Threatened species protection needs legislative backbone

THE Commonwealth’s Threatened Species Summit will take place in Melbourne today, while at the same time the Abbott Government continues with plans to devolve its national environment decision-making powers to the state and territory governments (the so-called “one stop shop”).

A national threatened species program that lacks any Commonwealth oversight and effective national impact assessment legislation is doomed to failure.

As the Summit kicks off, the Places You Love (PYL) Alliance, which represents more than 40 environment and community groups from around the country, is reiterating the fact that Australia is headed towards a mess of ad-hoc regulatory systems, where each of the states and territories is left in charge of threatened species impact assessment and approval procedures that will continue to fail.

“PYL legal analysis clearly demonstrates that currently no state or territory major project assessment process that may affect listed threatened species meets the standards necessary for accreditation by the federal government. We believe that the ‘one stop shop’ process will chronically reduce environmental standards and cause irreparable harm to our most critically endangered species and habitats,” said Glen Klatovsky, Director of the Places You Love alliance.

But the federal government continues to plan the relinquishment of its approval and assessment responsibilities under the Environment Protection and Biodiversity Conservation Act 1999 (EPBC Act), leaving ‘Matters of National Environmental Significance’ (MNES), which include listed threatened, migratory and marine species, at the mercy of state and territory governments.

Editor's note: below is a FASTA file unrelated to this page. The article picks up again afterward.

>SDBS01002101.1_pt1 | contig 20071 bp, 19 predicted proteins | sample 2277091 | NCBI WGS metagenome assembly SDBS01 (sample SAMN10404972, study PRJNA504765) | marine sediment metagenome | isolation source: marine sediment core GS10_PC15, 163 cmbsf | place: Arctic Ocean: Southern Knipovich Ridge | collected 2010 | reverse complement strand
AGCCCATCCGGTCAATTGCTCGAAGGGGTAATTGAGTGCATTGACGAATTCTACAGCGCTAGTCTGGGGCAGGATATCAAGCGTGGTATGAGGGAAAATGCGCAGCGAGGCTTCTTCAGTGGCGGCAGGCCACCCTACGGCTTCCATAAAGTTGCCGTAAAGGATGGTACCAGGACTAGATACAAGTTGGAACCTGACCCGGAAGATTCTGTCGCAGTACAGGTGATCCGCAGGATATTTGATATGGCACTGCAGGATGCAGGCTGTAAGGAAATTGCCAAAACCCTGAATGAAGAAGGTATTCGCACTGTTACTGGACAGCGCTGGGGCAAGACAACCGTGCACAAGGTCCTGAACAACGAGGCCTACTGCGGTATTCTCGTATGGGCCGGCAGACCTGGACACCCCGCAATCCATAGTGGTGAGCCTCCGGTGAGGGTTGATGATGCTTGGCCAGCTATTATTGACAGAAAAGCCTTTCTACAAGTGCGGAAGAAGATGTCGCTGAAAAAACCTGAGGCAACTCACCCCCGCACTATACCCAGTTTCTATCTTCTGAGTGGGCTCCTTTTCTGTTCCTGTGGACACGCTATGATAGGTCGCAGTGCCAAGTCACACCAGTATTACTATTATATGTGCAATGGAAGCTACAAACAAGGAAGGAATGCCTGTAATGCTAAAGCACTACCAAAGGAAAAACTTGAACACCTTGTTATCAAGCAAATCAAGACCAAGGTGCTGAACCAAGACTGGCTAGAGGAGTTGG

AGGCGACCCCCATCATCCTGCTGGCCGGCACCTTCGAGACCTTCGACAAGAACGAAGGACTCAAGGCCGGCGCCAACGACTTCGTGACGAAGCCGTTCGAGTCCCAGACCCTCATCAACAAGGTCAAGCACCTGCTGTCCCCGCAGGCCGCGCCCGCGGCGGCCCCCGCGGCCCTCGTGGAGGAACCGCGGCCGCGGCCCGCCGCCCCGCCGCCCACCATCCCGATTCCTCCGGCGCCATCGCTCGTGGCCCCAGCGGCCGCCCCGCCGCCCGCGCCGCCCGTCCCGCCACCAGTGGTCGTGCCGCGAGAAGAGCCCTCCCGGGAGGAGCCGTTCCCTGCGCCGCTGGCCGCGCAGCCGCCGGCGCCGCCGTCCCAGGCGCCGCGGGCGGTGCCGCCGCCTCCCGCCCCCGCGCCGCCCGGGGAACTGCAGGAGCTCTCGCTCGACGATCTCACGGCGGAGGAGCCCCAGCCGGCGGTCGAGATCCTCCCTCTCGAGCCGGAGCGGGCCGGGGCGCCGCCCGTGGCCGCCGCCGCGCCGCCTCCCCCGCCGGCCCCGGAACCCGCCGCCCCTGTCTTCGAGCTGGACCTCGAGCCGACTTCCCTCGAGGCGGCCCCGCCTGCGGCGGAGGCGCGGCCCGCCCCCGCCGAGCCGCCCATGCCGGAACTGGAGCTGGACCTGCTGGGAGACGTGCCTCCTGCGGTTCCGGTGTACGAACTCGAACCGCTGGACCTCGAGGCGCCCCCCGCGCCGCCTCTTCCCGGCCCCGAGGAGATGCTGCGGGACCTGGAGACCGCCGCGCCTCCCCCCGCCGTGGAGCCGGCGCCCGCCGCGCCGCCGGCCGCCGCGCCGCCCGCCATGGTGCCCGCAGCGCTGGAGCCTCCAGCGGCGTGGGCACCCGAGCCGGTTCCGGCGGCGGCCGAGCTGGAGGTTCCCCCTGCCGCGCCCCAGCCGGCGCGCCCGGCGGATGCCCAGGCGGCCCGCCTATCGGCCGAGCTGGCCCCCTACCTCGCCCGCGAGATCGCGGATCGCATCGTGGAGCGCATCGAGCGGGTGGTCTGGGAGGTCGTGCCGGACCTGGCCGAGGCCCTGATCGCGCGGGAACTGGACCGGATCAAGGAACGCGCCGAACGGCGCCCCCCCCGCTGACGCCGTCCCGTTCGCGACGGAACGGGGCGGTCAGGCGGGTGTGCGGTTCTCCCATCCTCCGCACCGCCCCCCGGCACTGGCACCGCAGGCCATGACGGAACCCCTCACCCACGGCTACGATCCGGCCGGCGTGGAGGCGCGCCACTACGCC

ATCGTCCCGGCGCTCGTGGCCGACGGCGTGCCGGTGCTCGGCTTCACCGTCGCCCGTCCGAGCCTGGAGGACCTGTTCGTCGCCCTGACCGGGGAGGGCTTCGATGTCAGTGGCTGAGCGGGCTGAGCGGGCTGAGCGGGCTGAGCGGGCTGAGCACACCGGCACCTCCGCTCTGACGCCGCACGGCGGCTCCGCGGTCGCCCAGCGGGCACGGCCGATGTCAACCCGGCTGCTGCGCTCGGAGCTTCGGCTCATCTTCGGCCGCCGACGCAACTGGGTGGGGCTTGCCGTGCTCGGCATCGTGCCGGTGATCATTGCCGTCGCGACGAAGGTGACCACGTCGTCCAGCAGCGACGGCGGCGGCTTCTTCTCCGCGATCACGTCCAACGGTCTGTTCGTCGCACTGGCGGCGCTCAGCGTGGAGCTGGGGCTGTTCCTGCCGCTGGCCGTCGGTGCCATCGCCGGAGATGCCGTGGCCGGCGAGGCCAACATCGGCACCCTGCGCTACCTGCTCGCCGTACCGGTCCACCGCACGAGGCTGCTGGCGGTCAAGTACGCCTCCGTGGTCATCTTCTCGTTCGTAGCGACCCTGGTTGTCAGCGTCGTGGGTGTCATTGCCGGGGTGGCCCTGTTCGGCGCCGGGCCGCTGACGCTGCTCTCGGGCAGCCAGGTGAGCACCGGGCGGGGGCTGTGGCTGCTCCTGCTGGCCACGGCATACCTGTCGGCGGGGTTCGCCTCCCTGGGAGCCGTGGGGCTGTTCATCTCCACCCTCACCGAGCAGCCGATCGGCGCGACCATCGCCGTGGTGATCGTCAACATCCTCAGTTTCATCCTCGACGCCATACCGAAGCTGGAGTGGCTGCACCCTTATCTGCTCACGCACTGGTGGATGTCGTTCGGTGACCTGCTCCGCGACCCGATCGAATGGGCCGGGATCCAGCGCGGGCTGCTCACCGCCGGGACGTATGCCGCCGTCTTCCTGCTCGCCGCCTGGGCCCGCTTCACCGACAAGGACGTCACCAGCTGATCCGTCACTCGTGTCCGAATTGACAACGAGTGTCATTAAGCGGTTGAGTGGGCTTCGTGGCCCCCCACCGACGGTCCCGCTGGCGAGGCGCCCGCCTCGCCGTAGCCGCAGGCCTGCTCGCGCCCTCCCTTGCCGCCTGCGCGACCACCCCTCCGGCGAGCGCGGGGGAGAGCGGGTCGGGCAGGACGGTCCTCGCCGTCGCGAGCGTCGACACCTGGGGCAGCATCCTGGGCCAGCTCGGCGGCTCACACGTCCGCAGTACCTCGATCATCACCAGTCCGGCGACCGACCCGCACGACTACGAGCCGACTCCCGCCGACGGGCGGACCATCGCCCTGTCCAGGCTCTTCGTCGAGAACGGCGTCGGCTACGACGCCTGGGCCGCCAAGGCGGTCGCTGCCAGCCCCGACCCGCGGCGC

Dermot O’Gorman, CEO of WWF-Australia urged the federal government to retain responsibility for final approval of all MNES issues. “Currently the federal government only has a role where projects impact our most important places and wildlife. These impacts transcend borders and cannot be handballed to the states and territories,” Mr O’Gorman said.

Mr Klatovsky said it was crucial that state decisions underwent Commonwealth scrutiny. “State processes are inherently compromised especially when there are multi-billion dollar mining royalties on the table,” he said.

In conclusion, Humane Society International CEO Michael Kennedy said: “Any new threatened species programs and monies offered by the Commonwealth are welcomed by the PYL alliance, but unless they are complemented by the very strongest federal environment laws that give the federal environment minister little leeway in decisions affecting the protection of listed species and habitats, then the efforts of one half of the threatened species recovery equation will simply and dramatically frustrate the other.”

Source: WWF-Australia
Image: The Mountain pygmy possum is listed as Critically Endangered in the IUCN Red List. © Matthew Pauza

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Ryan Fritz

Ryan Fritz started The Advocate in 2014 to provide not-for-profits and charities with another media platform to tell their worthwhile hard news stories and opinion pieces effortlessly. In 2020, Ryan formed a team of volunteer journalists to help spread even more high-quality stories from the third sector. He also has over 10 years of experience as a media and communications professional for not-for-profits and charities.

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